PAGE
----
Direct comparisons of LIT and IVT have not been performed to date. Assessing the angiographic recanalization rates in MCA occlusions, del Zoppo et al27 found 26% (12 of 46 vessels) complete or partial recanalizations after IVT for MCA main stem occlusion. Burgin et al28 reported a 60% complete or partial angiographic recanalization rate after IVT in 25 patients with MCA occlusions. In PROACT 66% of MCAs have been recanalized, and in this series 79% of M1 or M2 occlusions have been recanalized. Because there is a correlation between recanalization and outcome, a cautious conclusion would be that the intra-arterial approach seems to be as effective as IVT when the main stem of the MCA is occluded. In peripheral occlusions (ie, M3 and M4 segments), such data allowing a comparison of IVT and LIT are lacking.
Our study has some limitations. First, it is a retrospective review. Second, the follow-up examinations were not blinded Third, the study population might not be representative for the whole stroke population because of a referral bias that favors younger patients. Younger patients are more likely referred to a stroke center than older patients.
Our results indicate that LIT used by an organized stroke team in a routine clinical setting can be safe and efficacious in patients with M1 or M2 occlusions. It remains unclear whether the good results in M3 or M4 occlusions are due to thrombolysis or to a benign spontaneous course. Further research is needed to answer this question and to compare LIT with IVT or even a combined intra-arterial/intravenous approach.29
We thank Pietro Ballinari, PhD, for statistical advice.
- Received November 20, 2001.
- Revision received February 18, 2002.
- Accepted April 10, 2002.
- ↵Furlan A, Higashida R, Wechsler L, Gent M, Rowley H, Kase C, Pessin M, Ahuja A, Callahan F, Clark MW, Silver F, Rivera F, for the PROACT investigators. Intra-arterial prourokinase for acute ischemic stroke: the PROACT II study: a randomized controlled trial: Prolyse in Acute Cerebral Thromboembolism. JAMA. 1999; 282: 2003–20011.
- ↵Schmuelling S, Grond M, Rudolf J, Heiss WD. One-year follow-up in acute stroke patients treated with rtPA in clinical routine. Stroke. 2000; 31: 1552–1554.
- ↵Theron J, Coskun O, Huet H, Oliveira G, Toulas P, Payelle G. Local intraarterial thrombolysis in the carotid territory. Intervent Neuroradiol. 1996; 2: 111–126.
- ↵Suarez JI, Sunshine JL, Tarr R, Zaidat O, Selman WR, Kernich C, Landis DM. Predictors of clinical improvement, angiographic recanalization, and intracranial hemorrhage after intra-arterial thrombolysis for acute ischemic stroke. Stroke. 1999; 30: 2094–2100.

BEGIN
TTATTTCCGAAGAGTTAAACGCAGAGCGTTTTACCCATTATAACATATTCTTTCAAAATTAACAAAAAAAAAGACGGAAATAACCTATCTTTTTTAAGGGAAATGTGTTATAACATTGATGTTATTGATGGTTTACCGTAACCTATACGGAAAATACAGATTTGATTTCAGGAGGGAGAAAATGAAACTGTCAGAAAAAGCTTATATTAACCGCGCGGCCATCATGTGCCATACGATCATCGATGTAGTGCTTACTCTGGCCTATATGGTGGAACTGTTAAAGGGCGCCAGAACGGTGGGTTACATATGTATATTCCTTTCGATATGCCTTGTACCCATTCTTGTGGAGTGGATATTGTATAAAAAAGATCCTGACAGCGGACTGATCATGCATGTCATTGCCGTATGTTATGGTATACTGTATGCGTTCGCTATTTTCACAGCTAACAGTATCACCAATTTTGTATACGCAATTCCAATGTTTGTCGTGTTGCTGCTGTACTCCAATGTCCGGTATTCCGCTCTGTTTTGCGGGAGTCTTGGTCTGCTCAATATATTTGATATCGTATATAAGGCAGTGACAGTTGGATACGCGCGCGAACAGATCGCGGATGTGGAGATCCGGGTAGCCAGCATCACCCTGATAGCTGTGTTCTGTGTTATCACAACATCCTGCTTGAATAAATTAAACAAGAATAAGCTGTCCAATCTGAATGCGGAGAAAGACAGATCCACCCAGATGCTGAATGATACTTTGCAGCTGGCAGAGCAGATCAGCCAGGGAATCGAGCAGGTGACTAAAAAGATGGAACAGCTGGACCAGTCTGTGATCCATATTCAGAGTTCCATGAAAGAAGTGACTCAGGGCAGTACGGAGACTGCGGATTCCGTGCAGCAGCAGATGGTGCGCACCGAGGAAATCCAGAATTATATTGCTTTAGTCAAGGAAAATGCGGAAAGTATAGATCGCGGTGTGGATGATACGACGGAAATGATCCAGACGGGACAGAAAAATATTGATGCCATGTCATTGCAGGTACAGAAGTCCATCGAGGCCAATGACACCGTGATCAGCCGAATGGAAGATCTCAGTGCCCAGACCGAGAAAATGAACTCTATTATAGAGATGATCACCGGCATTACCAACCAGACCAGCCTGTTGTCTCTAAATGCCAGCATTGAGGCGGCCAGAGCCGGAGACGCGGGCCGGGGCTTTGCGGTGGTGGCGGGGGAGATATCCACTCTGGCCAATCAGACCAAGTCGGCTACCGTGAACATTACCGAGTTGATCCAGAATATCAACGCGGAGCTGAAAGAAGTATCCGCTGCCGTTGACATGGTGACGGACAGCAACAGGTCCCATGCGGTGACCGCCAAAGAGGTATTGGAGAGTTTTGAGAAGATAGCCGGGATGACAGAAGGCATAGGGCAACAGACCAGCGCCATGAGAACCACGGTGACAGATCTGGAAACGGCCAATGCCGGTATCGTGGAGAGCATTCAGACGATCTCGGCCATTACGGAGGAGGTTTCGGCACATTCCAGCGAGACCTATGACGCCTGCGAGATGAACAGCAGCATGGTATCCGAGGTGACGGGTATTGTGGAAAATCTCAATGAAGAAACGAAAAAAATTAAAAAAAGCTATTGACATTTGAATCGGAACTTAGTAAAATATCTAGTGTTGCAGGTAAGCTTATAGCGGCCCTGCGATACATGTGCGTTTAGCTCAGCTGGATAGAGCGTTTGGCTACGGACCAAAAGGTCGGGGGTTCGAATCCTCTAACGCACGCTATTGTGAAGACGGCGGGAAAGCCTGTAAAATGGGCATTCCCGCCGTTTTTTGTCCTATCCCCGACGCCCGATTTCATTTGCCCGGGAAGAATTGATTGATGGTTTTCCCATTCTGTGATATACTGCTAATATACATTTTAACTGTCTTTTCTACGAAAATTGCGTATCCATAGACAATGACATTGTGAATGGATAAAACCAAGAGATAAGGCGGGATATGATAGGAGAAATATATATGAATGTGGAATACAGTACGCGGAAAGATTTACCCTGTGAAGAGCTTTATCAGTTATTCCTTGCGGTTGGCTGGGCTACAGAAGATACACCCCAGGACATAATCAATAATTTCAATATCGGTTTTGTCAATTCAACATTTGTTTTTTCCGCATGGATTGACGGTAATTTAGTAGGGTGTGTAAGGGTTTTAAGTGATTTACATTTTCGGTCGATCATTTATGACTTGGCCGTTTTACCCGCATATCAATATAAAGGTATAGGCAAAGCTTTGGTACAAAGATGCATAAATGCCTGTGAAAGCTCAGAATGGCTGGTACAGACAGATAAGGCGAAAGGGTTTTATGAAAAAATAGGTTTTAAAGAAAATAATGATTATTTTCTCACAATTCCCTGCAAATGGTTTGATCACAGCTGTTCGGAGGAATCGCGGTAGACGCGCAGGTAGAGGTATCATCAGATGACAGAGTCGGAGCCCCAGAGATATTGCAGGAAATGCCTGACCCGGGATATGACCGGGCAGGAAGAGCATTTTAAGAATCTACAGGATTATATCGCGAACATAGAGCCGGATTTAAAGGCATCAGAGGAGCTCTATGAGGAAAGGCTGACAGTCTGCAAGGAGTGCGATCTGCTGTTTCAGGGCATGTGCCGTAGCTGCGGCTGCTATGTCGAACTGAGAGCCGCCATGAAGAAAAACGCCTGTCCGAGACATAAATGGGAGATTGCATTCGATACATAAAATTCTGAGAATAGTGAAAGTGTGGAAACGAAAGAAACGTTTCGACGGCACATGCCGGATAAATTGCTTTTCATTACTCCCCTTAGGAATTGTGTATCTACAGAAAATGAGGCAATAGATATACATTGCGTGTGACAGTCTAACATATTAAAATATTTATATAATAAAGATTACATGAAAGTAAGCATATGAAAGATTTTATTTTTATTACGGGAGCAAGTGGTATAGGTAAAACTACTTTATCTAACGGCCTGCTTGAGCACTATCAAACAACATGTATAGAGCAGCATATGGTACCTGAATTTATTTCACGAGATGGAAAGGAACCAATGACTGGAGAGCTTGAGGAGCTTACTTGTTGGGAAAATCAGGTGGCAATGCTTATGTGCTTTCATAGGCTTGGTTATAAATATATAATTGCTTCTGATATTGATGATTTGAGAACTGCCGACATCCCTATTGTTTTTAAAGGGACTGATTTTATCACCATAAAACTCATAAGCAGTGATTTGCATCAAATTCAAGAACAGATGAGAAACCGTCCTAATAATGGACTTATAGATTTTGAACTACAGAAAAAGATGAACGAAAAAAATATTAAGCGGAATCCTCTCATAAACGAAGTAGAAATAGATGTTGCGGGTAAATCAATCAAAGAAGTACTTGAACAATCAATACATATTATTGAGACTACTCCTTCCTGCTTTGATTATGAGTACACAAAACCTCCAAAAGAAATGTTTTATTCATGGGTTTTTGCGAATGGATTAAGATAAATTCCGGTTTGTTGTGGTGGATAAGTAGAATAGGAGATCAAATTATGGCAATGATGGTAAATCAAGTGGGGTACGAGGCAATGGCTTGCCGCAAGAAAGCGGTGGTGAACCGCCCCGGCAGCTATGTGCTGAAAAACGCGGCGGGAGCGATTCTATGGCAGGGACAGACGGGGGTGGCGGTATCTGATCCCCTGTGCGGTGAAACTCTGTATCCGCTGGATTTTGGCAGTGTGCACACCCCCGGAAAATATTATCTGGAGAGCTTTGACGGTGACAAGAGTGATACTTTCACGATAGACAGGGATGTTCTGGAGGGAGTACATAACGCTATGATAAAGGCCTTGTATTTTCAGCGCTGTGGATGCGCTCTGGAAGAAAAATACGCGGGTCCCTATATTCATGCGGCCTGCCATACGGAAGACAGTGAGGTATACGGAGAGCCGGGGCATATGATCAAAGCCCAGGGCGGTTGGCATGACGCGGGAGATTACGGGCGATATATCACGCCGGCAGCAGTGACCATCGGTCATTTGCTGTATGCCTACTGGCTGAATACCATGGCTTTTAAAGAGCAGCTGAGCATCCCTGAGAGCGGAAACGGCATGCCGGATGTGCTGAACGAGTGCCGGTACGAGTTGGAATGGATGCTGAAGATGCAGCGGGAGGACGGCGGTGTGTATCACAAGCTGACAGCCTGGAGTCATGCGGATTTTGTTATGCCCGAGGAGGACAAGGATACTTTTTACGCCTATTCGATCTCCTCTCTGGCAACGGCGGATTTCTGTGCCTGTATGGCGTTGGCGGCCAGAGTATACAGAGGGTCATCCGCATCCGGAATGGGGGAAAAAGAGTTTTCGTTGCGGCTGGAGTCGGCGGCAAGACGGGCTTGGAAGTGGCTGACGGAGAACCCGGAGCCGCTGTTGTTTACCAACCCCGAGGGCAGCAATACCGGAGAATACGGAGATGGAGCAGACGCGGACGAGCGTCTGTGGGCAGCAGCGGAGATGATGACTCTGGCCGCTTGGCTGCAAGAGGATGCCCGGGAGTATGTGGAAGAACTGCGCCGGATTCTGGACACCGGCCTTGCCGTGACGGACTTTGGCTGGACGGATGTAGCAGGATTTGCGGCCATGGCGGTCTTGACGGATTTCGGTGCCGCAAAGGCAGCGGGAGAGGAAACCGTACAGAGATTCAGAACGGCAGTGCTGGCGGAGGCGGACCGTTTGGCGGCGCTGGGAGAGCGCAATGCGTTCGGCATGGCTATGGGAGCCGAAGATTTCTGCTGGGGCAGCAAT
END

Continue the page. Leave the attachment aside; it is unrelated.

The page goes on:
- ↵Gönner F, Remonda L, Mattle H, Sturzenegger M, Ozdoba C, Lövblad KO, Baumgartner R, Bassetti C, Schroth G. Local intra-arterial thrombolysis in acute stroke. Stroke. 1998; 29: 1894–1900.
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- ↵Lin DD, Filippi CG, Steever AB, Zimmerman RD. Detection of intracranial hemorrhage: comparison between gradient-echo images and b(0) images obtained from diffusion-weighted echo-planar sequences. AJNR Am J Neuroradiol. 2001; 22: 1275–1281.
- ↵Adams HP Jr, Bendixen BH, Kappelle LJ, Biller J, Love BB, Gordon DL, Marsh EE 3rd, and the TOAST investigators. Classification of subtype of acute ischemic stroke: definitions for use in a multicenter clinical trial. TOAST. Trial of Org 10172 in Acute Stroke Treatment. Stroke. 1993; 24: 35–41.
- ↵van Swieten JC, Koudstaal PJ, Visser MC, Schouten HJ, van Gijn J. Interobserver agreement for the assessment of handicap in stroke patients. Stroke. 1988; 19: 604–607.
- ↵Mori E, Tabuchi M, Yoshida T, Yamadori A. Intracarotid urokinase with thromboembolic occlusion of the middle cerebral artery. Stroke. 1988; 19: 802–812.
- ↵Von Kummer R, Holle R, Rosin L, Forsting M, Hacke W. Does arterial recanalization improve outcome in carotid territory stroke? Stroke. 1995; 26: 581–587.
- ↵Jorgensen HS, Nakayama H, Raaschou HO, Olsen TS. Stroke in patients with diabetes: the Copenhagen stroke study. Stroke. 1994; 25: 1974–1978.
- ↵Warach S. New imaging strategies for patient selection for thrombolytic and neuroprotective therapies. Neurology. 2001; 57: S48–S52.
- ↵de lZoppo GJ, Higashida RT, Furlan AJ, Pessin MS, Rowley HA, Gent M, and the PROACT Investigators. PROACT: a phase II randomized trial of recombinant pro-urokinase by direct arterial delivery in acute middle cerebral artery stroke: PROACT Investigators Prolyse in Acute Cerebral Thromboembolism. Stroke. 1998; 29: 4–11.
- ↵Casto L, Caverni L, Camerlingo M, Censori B, Moschini L, Servalli MC, Partziguian T, Belloni G, Mamoli A. Intra-arterial thrombolysis in acute ischaemic stroke: experience with a superselective catheter embedded in the clot. J Neurol Neurosurg Psychiatry. 1996; 60: 667–670.
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- ↵Clark WM, Wissman S, Albers GW, Jhamandas JH, Madden KP, Hamilton S. Recombinant tissue plasminogen activator (Alteplase) for ischemic stroke 3 to 5 hours after symptom onset: the ATLANTIS Study: a randomised controlled trial: Alteplase Thrombolysis for Acute Noninterventional Therapy in Ischemic Stroke. JAMA. 1999; 282: 2019–2026.
- ↵Intracerebral hemorrhage after intravenous t-PA therapy for ischemic stroke: the NINDS t-PA Stroke Study Group. Stroke. 1997; 28: 2109–2118.
- ↵del Zoppo GJ, Poeck K, Pessin MS, Wolpert SM, Furlan AJ, Ferbert A, Alberts MJ, Zivin JA, Wechsler L, Busse O, Greenlee R, Brass L, Mohr JP, Feldmann E, Hacke W, Kase CS, Bilier J, Gress D, Otis SM. Recombinant tissue plasminogen activator in acute thrombotic and embolic stroke. Ann Neurol. 1992; 32: 78–86.